Finally, the successful teams are always those which make the best use of their talent. The Bullets have the talent, most obviously in the classic big-man, little-man combination of Elvin Hayes adn Phil Chenier . For a while last season it seemed that Motta had completed the project begun by Gene Shue and advanced by K.C. Jones of converting Hayes from a supreme individual talent to a complete superstar basketball player. However by the end of the season he had reverted to his old selfish ways.

Chenier, on the other hand, is playing as if he himself accepts the fact that he isn't the new Walt Frazier or the new Jerry West (though in physical terms, the differences are minimal). He has ceased doing the individual things at which he excels: man-on-man defense and shooting under pressure. No coach had to sit West or Frazier down for so many fourth-quarter minutes as Motta felt compelled to do with Chenier late last season.

If the Bullets are to achieve a champsionship chemistry, the formula must begin with Hayes and Chenier intergrating into a total team concept. Unseld will do what is asked of him, though he probably will be asked less. Mitch Kupchack and Wright already have shown that they have both the talent and the attitude to make significant contributions. The big guy will be asked to do more; the little guy perhaps should be. Greg Ballard, Bo Ellis, and Coniel Norman are question marks at this point, but there are others, including Tom Henderson and Bob Dandridge.

The prospect of Henderson leading the fastbreak with Chenier. Dandridge and Hayes filling the lanes, is grand. Henderson, a competent defender, erupts on transition to offense accelerating on the break as well as anyone. Dandridge has always scored well off the break and Chenier is deadly from the baseline on an open jumper created by the break.

Yet Henderson does not always see the patterns developing in a fast break. He doesn't have the proverbial eyes in his ears of a Cousy, isn't the master middle man in a running game, and he will often outrun his wings, driving too far under in a three-on-one situation (which Cousy never did). And what happens when there is no break? Henderson has yet to show that he can direct traffic in a patterned offense.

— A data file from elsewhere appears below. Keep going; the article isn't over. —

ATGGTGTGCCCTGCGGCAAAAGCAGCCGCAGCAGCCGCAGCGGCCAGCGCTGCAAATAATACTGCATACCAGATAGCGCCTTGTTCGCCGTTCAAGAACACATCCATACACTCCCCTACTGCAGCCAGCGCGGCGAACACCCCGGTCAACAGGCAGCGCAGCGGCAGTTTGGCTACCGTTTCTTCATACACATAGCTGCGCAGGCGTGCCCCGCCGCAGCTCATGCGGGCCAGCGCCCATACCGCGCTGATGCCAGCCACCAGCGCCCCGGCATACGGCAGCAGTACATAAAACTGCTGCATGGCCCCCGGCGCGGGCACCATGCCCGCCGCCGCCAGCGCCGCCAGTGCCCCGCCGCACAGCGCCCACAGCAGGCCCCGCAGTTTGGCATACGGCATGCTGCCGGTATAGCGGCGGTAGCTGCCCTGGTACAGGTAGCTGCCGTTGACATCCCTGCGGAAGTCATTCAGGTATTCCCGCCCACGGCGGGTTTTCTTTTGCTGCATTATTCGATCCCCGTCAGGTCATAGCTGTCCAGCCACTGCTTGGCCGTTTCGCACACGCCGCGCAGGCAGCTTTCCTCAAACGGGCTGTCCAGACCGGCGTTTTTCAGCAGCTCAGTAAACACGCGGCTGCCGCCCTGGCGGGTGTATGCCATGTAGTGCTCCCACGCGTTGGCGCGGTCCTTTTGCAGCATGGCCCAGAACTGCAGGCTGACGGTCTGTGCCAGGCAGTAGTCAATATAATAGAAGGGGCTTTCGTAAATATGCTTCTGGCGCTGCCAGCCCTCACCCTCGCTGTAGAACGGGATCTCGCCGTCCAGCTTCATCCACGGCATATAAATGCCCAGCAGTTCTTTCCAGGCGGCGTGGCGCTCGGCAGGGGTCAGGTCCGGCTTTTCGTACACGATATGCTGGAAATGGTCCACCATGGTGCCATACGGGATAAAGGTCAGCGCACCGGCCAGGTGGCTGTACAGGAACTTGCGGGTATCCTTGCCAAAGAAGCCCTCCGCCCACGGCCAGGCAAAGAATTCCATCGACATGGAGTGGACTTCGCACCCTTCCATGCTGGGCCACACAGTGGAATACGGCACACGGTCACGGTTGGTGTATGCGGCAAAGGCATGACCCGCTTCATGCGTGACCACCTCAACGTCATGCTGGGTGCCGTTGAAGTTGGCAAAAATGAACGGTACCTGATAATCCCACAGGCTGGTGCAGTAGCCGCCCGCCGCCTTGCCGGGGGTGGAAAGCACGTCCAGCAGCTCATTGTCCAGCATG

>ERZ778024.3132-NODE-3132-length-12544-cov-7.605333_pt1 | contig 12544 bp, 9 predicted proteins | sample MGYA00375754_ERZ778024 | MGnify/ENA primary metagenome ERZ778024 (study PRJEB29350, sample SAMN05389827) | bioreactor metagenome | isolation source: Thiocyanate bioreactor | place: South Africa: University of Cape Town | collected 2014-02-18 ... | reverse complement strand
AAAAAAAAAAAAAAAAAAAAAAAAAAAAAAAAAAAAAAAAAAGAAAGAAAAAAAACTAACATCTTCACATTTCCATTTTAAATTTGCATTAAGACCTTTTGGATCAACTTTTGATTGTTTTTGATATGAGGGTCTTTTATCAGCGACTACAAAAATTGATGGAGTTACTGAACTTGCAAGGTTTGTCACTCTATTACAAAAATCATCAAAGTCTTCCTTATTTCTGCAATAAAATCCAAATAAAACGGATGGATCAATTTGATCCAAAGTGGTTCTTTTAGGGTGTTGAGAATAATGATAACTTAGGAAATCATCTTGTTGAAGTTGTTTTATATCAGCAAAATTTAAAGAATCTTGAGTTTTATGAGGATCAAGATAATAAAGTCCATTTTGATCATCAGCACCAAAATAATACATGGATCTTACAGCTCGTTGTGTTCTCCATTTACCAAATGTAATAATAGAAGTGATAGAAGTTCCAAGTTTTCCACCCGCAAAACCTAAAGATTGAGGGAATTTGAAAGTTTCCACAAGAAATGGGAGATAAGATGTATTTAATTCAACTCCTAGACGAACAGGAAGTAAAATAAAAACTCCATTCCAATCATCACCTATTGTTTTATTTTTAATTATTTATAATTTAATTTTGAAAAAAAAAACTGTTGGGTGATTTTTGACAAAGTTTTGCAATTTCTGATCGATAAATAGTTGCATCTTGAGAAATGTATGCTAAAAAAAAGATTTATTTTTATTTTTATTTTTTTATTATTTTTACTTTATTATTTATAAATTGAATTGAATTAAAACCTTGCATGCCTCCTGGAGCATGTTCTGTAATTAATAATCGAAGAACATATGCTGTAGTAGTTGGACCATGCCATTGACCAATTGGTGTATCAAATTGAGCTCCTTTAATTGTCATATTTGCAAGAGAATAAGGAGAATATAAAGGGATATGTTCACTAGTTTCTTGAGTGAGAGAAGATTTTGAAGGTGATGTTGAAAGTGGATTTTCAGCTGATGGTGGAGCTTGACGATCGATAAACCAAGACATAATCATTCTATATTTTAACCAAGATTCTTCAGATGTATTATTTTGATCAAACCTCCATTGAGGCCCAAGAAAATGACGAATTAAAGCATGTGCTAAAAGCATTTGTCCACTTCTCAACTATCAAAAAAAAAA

Dandridge is equally iffy. Defensively he had not shown in recent years that he can handle good quick forwards (the term "small forward" is already archaic). His rebounding reputation is based on years when Kareem Abdul-Jabbar occupied most of the opponents' attention. He is a good shooter but was splendid only when he was getting the ball in ideal open situations created by Oscar Robertson adn Abdul-Jabba."

Neither Dandridge nor Henderson would seem to have brought the championship glue, though both are prime ingredients. Perhaps all the ingredients for the mix are new present but Motta will have to impose the blended flavor. That will be no easy job with these strong ingredients anyway, and harder still for a coach who reputedly doesn't relate comfortably to many player.

Isaacs, a professor who is on sabbatical from the University of Maryland, is the author of several books, including "All the Moves: A History of College Basketball" and "Checking Back: The Story of NHL Hockey," to be published in October.